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Thank you for visiting our page. Do you have questions about our Center or how to get counseling? Here are some frequently asked questions.

Why should I have counseling? Anyone who would like to better themselves or enhance their relationships can benefit from counseling. Our therapists have tools that can guide you to improve the way you interact with others at home, at work, and other areas of your life. They also see people who have depression, anxiety, stress, anger issues, substance abuse, or trauma in their life.

Who will I be speaking to? We have 2 licensed therapist and have offices in Paducah, Benton, and Murray. Roger Thompson is our Director. He has a Master’s degree in Psychology and is a Licensed Marriage and Family Therapist. Karen Diane Reed has a Master’s Degree in Counseling and is Licensed Professional Counselor.

What can I expect from counseling? The first session we call an Intake or Diagnostic Interview. There is a lot of information gathered at that time about family, health, current issues and goals. The therapist will make an assessment and discuss a plan that meets your needs. Therapy is not a magic cure, and it requires that you are invested in taking steps to achieve your goals.

How much do I pay? Regarding fees, we are in network with many commercial insurance companies and programs available through employers. Your fee would depend on your Mental Health coverage. We also have fees based on income and there is an additional $15 off for self-pay clients paying at the time of service.

When can I make an appointment? At this time we are scheduling about 3 weeks in advance for new clients, but after the initial visit we will do our best to arrange multiple appointments so the wait is not as long in between. Someone is available Monday, Wednesday and Thursday in Paducah; on Tuesday in Benton; and on Friday in Murray.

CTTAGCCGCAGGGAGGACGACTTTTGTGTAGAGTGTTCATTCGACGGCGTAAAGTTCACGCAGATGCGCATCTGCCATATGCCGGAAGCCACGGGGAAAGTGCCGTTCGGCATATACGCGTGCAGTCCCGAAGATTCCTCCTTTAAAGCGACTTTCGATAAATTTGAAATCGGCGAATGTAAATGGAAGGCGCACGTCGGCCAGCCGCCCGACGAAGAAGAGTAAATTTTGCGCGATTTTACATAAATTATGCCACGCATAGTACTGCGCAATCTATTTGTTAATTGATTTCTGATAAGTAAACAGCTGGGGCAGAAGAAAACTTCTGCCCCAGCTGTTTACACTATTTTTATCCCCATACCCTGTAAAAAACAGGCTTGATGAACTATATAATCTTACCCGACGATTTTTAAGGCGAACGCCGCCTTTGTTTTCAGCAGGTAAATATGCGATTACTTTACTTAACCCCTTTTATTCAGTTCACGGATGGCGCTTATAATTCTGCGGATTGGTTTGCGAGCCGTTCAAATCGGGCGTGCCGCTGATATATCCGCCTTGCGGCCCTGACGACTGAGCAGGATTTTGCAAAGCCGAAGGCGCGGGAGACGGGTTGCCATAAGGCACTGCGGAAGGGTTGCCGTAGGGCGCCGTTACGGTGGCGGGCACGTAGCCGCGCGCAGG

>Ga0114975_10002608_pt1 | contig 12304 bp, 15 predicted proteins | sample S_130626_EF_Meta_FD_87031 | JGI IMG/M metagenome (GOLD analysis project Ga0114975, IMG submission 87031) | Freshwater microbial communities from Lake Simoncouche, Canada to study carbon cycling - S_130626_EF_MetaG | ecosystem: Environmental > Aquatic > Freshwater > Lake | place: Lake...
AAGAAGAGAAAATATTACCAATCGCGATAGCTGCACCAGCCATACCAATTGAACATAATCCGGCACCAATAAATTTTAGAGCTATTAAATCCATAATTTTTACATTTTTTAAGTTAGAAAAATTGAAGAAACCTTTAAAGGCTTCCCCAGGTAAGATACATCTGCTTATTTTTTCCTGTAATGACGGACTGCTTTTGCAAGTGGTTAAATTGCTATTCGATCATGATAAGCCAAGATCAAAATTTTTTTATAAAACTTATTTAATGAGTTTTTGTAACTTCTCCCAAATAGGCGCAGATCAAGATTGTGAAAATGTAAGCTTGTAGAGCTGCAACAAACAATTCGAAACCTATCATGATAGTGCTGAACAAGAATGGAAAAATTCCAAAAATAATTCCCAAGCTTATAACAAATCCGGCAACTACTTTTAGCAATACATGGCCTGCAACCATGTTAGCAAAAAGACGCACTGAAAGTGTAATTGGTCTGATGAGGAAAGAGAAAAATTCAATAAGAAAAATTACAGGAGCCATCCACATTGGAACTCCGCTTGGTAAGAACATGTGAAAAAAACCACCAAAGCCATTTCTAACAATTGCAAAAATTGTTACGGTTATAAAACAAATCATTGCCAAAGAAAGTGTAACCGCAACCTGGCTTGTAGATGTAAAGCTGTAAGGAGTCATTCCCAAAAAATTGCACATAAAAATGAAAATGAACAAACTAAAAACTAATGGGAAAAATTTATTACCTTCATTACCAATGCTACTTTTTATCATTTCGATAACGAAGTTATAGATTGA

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If you are struggling with the direction that you are going right now, stop and take the first step in discovering how things can be better. Call our office at 270-442-5738 to make an appointment.

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Disagreement and arguments are common in most all relationships—between coworkers, spouses, siblings.  In the heat of the moment, angry words can destroy a relationship that took many years to build.  By following a few short tips, individuals can use the opportunity to strengthen a relationship rather than destroy it.

Disagreement Do List

  1. Agree upon a time to discuss the issue
  2. Be aware of your body language (appear nonthreatening and relaxed)
  3. Avoid interruptions (phone calls, texts…)
  4. Control your tone of voice and volume
  5. Listen, Listen, Listen
  6. Think before you speak
  7. Make good eye contact
  8. Ask clarifying questions
  9. Be non-judgmental
  10. Be empathetic

 

boxing-gloves10 Rules of Fair Fighting

  1. No name calling
  2. No interrupting
  3. No blaming or accusations
  4. No cursing
  5. No yelling
  6. No sarcasm
  7. No defensiveness
  8. No generalizations (you always…)
  9. No physical/emotional intimidating
  10. No walking out without naming a follow up time.

 

Diane Reed, MA, LPCC

The best way to make your relationship better is to work at fixing what’s wrong, right? Nope. The most effective way to boost fun and passion is to add positive elements to your marriage. That positive energy makes you feel good and motivates you to keep going in that direction. 

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  • Say thank you for even the small things like folding the towels.
  • Stay Connected. Talk about the details of your day.
  • Mention the qualities that you appreciate… hair, laugh, kindness.
  • Recall past times together and describe your hopes for the future.

This doesn’t mean that you can’t feel —or talk about —anything negative, but pretend you are weighing your interactions on a scale.

If you want a happier relationship, the positive side needs to far outweigh the bad. The more you honor the love and joy in your bond, the sooner you’ll transform your marriage into one that is truly great.

Love and Respect–Building Blocks of a Good Marriage

Imagine having a marriage in which both husband and wife love and respect each other, have unity in their goals, and commonality in their belief system. This structure is a win/win for both husband and wife.

Two important building blocks to a good marriage are “love” and “respect”. These two words mean different things to different people, and often differ from males to females. Therefore, a discussion is needed to clarify the meaning.

Activity:

As a couple, define “love” and “respect”.